What makes a good leader? How can you as a manager facilitate growth for your team? Is there one type of leadership that is better suited to secure rapid growth than another? From a jungle of articles and advice, whether talking about transformational, relational, trust-based, or developmental leadership, we’ve come to identify a model that helps us quickly build and develop our companies in cooperation with our teams.
In our world of growth and start-up, the needs of any given organization will vary depending on the developmental stage it’s currently in. For New Normal Group, it is always important to find out what works for both ourselves and our specific companies right now. Analyzing the organization, its strategies, and the talent pool is key. Two factors have emerged as particularly useful in building exponential companies and also proven essential through growth and scale-up:
Whichever label you use, many of the “best” leadership theories have one feature in common: a pro-social, generous leader who can generate good results. But how do they do it? By supporting individual team members, their performance, and helping them achieve their goals. Research even shows that a supportive leadership style positively affects team performance, motivation, productivity, and the work environment. We, too, have seen this first hand within our group companies.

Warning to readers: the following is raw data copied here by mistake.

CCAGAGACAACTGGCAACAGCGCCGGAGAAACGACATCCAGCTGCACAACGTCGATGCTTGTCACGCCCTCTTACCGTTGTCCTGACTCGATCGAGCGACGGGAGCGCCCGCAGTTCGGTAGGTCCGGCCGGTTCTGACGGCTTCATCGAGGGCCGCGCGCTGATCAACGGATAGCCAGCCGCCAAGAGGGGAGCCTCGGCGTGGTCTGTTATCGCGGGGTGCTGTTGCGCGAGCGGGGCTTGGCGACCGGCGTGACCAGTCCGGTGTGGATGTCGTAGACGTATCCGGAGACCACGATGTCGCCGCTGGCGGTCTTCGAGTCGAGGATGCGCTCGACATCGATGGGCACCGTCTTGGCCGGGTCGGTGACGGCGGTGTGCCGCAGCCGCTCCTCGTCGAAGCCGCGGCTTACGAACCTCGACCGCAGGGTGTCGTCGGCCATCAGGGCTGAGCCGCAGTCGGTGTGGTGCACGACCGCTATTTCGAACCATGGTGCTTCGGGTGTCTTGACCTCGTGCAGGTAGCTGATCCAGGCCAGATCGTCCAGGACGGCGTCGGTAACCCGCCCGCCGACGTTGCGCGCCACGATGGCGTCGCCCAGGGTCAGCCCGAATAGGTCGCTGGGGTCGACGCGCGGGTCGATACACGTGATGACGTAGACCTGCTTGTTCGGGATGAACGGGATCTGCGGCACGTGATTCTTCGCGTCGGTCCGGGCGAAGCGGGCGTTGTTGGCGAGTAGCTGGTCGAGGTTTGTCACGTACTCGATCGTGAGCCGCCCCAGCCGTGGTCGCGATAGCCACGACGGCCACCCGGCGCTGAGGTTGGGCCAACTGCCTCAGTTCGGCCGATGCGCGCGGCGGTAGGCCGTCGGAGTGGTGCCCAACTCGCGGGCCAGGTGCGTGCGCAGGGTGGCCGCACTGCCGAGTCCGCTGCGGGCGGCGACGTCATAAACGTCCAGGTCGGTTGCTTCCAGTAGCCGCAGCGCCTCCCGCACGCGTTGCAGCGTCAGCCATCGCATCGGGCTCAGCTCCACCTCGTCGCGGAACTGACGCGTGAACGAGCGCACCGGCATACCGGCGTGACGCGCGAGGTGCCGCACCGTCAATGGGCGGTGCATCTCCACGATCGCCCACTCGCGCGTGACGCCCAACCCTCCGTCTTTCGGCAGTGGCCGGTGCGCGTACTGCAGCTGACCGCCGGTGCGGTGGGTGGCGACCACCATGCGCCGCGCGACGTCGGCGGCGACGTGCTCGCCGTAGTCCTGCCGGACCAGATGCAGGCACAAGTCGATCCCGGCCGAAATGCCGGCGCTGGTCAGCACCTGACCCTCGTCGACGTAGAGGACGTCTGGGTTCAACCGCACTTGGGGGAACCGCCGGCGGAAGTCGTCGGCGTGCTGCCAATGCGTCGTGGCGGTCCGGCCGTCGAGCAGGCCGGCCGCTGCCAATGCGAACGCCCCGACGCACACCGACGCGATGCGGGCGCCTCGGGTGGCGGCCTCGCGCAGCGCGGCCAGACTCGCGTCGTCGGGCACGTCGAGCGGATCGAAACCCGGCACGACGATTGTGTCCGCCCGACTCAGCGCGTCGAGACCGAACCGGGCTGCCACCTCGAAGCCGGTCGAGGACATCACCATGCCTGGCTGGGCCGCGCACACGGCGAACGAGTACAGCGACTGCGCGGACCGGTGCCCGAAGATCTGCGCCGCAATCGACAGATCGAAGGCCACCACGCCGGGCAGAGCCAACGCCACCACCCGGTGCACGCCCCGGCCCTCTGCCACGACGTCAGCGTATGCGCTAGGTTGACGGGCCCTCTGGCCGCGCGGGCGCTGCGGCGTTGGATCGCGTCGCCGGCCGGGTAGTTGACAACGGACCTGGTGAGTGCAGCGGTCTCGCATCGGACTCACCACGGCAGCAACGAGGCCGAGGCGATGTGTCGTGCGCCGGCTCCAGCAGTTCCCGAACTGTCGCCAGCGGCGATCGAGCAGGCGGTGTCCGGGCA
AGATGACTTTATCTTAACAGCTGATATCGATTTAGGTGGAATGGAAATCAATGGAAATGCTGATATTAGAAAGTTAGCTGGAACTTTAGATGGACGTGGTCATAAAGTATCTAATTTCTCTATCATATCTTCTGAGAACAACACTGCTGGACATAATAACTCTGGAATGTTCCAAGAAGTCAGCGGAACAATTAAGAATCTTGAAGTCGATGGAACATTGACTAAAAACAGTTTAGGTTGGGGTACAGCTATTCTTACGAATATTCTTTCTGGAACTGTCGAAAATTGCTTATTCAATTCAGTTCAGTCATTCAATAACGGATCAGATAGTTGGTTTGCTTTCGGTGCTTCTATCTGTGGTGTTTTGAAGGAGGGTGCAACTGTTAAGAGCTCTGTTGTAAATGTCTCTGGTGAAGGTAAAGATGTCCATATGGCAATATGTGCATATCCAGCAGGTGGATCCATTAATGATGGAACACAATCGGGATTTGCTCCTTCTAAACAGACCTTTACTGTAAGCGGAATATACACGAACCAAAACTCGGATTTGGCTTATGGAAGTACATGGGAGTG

Yet to us, a supportive leadership style often also entails tearing down traditional views of management as top-of-the-ladder positions. Rather than viewing the leader as the team’s spearhead, we often view them as the team members’ platform to develop from, grow from, and leap from.
To us, leadership is about interpersonal relationships at work. Having a genuine willingness to put team members’ wishes and needs before your own and help them reach their goals is paramount. We focus on how we can help each team member develop, learn new things, perform to their potential, and contribute to the growth of our team and organization. If they can reach their goals and ambitions, we can reach ours in return.
The second leadership behavior we’ve seen as imperative to creating exponential growth is “to dive right in.” By this, we mean rolling up our sleeves and getting our hands dirty, working alongside our team members, and together tackling the daily challenges we face. If we were to create a gap between people in leadership positions and the teams, our ability to adapt, make swift decisions, and our flexibility would be severely diminished.
So far, we see a lot of positive effects from this approach:
Experience has taught us that a focus on diversity directly results in higher rates of innovation, increased adaptability, and faster growth. But why?